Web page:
This is all good stuff. But as a corporate manager, I want something practical I can use now. This is where Piasecki pulls away from the pack. His last two chapters focus on money measures that matter to the broader corporate markets for talent, product sales and capital. He outlines the financial metrics (P&L, debt, magnifier effect) and customer measures (satisfaction, retention and complaint resolution) that are lagging indicators of effective corporate responsibility practices. He also focuses on the little-mentioned but all-important forward-looking measures, process metrics (cycle time, productivity, multiplier effects such as CST) and employee measures such as satisfaction, development and retention. Without these forward-looking measures, modern companies are managing through a rear-view mirror and face a high risk of being blindsided by a competitive threat.
In an ideal conclusion, Piasecki points out the magical power of comparative ratings and third-party measurement to spur companies to new competitive levels. (I must admit, though, that I have a hard time forgiving the author for failing to mention CRO magazine's 100 Best Corporate Citizens list as compiled by CRO and KLD Analytics, arguably the most-followed list in the corporate responsibility space.) Starting now, corporate leaders need to know more about how to cost-effectively measure the impact of responsible corporate practices, and what practices or outside services really help companies impact these measures.
In particular, the author highlights the ratings services such as Core Ratings/Fitch/DNV, Value Creation Index, IRRC/ISS, Calvert, Innovest and the granddaddy of them all, the $2 billion S&P unit of McGraw-Hill. These ratings services are bringing the once cottage industry of socially responsible investing, which now represents under 5% of equity investing, to the other 95% of investors. These new-age ratings are now incorporating more intangibles including the hidden value of sustainable practices and assignment of corporate responsibility-related forward-looking risk premiums.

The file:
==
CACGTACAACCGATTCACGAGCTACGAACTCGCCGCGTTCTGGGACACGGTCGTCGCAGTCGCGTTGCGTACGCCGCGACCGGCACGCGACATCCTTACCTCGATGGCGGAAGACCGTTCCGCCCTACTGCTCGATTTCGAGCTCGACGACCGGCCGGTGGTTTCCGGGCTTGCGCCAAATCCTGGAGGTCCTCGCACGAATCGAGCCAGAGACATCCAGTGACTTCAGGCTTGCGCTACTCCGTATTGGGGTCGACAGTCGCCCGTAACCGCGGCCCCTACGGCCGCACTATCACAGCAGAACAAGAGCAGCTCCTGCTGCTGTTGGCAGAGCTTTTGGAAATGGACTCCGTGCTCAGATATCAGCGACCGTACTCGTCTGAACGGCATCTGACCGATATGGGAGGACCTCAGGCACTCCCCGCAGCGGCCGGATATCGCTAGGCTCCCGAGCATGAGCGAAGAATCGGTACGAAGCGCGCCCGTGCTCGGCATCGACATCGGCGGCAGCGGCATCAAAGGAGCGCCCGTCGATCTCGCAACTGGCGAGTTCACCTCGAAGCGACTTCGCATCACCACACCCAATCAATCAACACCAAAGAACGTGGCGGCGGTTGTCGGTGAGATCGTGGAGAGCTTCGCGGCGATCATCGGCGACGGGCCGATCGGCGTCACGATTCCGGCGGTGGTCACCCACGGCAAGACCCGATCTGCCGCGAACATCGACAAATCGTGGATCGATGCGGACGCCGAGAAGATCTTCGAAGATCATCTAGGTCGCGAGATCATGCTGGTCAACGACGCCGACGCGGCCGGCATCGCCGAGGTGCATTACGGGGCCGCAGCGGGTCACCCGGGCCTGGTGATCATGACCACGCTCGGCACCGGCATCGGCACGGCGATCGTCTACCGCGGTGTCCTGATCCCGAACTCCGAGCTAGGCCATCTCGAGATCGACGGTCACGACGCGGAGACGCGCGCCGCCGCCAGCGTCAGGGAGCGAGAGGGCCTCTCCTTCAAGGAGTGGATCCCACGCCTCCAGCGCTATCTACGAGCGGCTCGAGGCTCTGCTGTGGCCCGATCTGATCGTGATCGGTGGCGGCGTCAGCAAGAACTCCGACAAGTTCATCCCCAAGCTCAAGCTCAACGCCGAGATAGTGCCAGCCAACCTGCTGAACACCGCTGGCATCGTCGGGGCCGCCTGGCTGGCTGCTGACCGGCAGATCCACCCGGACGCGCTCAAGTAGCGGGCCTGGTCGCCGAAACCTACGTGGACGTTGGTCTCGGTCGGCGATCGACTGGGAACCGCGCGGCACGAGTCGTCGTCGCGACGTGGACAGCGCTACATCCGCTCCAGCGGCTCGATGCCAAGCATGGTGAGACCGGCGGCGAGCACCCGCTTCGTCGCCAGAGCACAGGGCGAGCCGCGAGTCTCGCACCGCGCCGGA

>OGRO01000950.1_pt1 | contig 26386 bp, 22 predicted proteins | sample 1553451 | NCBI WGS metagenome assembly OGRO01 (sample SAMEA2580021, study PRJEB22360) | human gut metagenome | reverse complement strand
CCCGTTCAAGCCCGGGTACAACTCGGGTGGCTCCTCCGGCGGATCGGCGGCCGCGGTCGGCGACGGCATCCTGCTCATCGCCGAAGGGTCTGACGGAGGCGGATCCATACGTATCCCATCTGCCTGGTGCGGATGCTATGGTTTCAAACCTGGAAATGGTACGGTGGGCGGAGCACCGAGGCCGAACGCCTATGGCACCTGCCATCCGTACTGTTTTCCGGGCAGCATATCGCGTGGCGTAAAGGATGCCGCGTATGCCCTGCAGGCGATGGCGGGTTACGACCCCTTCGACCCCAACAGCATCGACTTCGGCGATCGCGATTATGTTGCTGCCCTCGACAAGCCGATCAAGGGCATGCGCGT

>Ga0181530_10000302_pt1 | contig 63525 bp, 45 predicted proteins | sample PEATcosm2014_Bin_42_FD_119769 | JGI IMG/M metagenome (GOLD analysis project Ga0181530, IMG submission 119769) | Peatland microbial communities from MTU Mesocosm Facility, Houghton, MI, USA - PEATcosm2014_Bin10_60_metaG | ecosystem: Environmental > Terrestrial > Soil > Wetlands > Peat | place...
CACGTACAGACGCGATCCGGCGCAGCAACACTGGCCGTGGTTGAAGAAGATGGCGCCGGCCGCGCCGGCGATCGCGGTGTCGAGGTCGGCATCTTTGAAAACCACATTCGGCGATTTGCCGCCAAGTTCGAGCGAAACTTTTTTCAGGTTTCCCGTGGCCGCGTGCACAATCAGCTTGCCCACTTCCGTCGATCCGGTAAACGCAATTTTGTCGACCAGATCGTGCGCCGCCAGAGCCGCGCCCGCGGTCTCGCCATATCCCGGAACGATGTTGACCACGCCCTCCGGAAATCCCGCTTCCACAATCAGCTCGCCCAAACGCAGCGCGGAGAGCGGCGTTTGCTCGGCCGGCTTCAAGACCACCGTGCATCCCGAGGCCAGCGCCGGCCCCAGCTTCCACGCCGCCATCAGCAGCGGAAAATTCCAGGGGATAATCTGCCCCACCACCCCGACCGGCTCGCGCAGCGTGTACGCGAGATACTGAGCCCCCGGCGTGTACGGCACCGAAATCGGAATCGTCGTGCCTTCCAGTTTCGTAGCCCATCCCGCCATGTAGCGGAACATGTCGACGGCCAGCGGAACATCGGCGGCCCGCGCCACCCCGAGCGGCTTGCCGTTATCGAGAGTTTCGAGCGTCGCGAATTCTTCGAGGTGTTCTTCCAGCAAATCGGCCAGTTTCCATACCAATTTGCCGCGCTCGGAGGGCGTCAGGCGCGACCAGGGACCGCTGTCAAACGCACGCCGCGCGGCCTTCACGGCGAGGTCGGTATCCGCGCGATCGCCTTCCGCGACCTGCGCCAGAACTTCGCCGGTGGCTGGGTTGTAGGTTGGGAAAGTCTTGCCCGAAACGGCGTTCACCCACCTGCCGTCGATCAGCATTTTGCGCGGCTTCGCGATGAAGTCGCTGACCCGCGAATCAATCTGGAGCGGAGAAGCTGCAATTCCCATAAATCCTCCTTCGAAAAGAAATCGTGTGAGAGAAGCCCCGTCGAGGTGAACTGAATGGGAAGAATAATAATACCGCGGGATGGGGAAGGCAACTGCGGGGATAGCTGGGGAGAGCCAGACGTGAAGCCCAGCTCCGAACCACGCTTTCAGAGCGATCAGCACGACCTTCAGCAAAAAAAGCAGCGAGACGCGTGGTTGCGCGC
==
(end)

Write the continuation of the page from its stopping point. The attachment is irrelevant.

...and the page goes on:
Piasecki's book reminds me that the difference between a forgettable and a memorable business book is one thing: a hidden and enduring idea suddenly made tangible. In Thomas Friedman's World is Flat, we saw globalization come alive. In Freakonomics, we saw the perverse hidden results of out-of-whack incentives. In Tipping Point, we saw market hysteria laid bare. In World Inc., we see that demonstrating measurable impact of responsible corporate practices is the secret to moving corporate responsibility from mere "defensive" activities such as compliance and governance to "offensive" strategies that help companies raise capital, sell product and recruit talent. Because we can now see corporate responsibility's positive impact in the results of HP, GE, Toyota and others, and we can make money if we follow the guidance of corporate responsibility-aware ratings services such Innovest, IRRC/ISS, Calvert and S&P, corporate responsibility is suddenly tangible. Corporate responsibility is no longer merely an aspiration. It is proven. It pays. You can take it to the bank.
So now, before you do anything else, print this CRO POV to remind you to buy World Inc. when it appears in April. Just before that next corporate cocktail party or board meeting, whip out the book and speed-read this review. As a result of this silly trick, I predict you'll be remembered as the savviest person in the room. You can thank me later.